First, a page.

I’ve long been fascinated with all-things Egyptian. From the obvious (the great Pyramids and the Book of the Dead) to the less well-known (mummified cats) the Valley of the Kings continues to amaze me. So when I read a recent article about Egyptian grave-robbers who had accidentally stumbled upon the tomb of the Pharaoh’s DENTIST; naturally my curiosity was piqued.
Egyptian dentistry. Talk about being ahead of your time. Makes perfect sense: if you’re readying yourself for the afterlife, you want a nice smile to make the package complete.
But first a little history. According to an article in Archeology.com, after a group of small-time grave-robbers was apprehended in a work-in-progress, archeologists decided to keep digging where they left off. Buried 10 meters under the sand, they found a burial complex for three dentists who worked in the service of the pharaoh during Egypt’s Old Kingdom. According to the article, the archeologists were able to identify the profession of the deceased as dentists by the signatory tooth under each hieroglyphic title on the tomb walls. The discovery dates the practice of dental hygiene in ancient Egypt back almost 5,000 years.
Think about it: dentistry in the United didn’t even begin to hit its stride until the xxxx, but in ancient Egypt, they were already installing rudimentary braces to keep teeth straight. Egypt’s director of antiquities — Zahi Hawass – was quoted as saying in the xxxxx that this the latest discovery is important “…not only because it offers greater proof that dentistry was practiced in pharaonic times, but that it also indicates the respect the king had for the royal dentist…”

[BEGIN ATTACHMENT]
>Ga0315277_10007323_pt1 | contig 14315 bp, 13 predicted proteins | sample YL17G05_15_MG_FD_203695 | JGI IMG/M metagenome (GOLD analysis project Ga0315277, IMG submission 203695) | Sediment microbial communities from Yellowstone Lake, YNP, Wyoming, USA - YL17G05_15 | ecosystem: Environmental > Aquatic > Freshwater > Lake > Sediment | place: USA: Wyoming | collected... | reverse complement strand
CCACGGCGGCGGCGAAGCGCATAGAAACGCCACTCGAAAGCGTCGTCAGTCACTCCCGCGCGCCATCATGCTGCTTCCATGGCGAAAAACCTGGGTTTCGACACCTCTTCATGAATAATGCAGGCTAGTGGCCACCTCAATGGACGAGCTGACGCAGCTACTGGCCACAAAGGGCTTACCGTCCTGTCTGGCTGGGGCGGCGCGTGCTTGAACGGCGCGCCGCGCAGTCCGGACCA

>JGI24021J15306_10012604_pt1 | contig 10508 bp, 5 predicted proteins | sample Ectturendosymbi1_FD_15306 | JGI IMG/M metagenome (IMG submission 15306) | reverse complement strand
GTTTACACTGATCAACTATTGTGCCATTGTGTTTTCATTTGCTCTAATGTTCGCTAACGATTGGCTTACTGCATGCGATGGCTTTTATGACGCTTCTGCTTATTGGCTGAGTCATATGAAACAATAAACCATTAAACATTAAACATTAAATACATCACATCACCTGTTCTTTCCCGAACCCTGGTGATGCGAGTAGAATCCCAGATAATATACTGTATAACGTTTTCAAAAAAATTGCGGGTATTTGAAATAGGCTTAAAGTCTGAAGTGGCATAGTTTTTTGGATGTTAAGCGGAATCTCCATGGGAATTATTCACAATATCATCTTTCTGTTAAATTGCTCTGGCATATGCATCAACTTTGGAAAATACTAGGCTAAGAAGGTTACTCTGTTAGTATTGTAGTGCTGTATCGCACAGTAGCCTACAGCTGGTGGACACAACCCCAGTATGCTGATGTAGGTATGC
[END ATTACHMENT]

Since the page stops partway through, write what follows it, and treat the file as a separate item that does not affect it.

The site ancienthistory.about.com takes the discovery one step further: judging from existing archaeological evidence the dentistry of antiquity can be divided into three groups:
– GroupI would seem to consist of the therapeutic or purely medical methods of combating dental affections.
– GroupII combines mechanical means of treatment with the earlier and purely medical treatments of Group I. In other words – whatever crudely made prosthesis implemented to keep the teeth straight.
– And finally GroupIII: the highest stage of development reached in ancient dentistry: a definite improvement over Groups I and II, since it introduces a true dental prosthesis, that is, the art of applying artificial substitutes for lost dental organs.
Antiquities Inspector Ashraf Mohi El Din was part of the team that uncovered the dentists’ tombs, as well as the curse on the outside door warning them not to enter. El Din pointed out in History.about.com that the dentist’s tomb was outfitted with a crocodile and the snake, and the phrase – “RIF ICH ER CHEY HER SHUT MOO,” which basically says “…If you are going to enter my tomb, the crocodile will attack you and the snake with attack you…”
Wouldn’t surprise if there’s not some fine print about getting a toothache as well.
At this early stage, the full description of Egyptian dentistry is still being written. Still to be found are dental instruments like picks and drills or even false teeth.
According to Phoenicia.org, many researchers feel that dentistry didn’t really begin to hit its stride until dental practices were embraced by the Etruscans — who were all but obsessed with their looks and beauty. The Etruscans may have learned the principals of dentistry from the Egyptians and then evolved the practice to fit their own needs.
In the meantime, add dentistry to the list of accomplishments of the forward-thinking Egyptians. Sure they were big on…well big things like the pyramids. But they were just as keen apparently on the benefits of a healthy smile.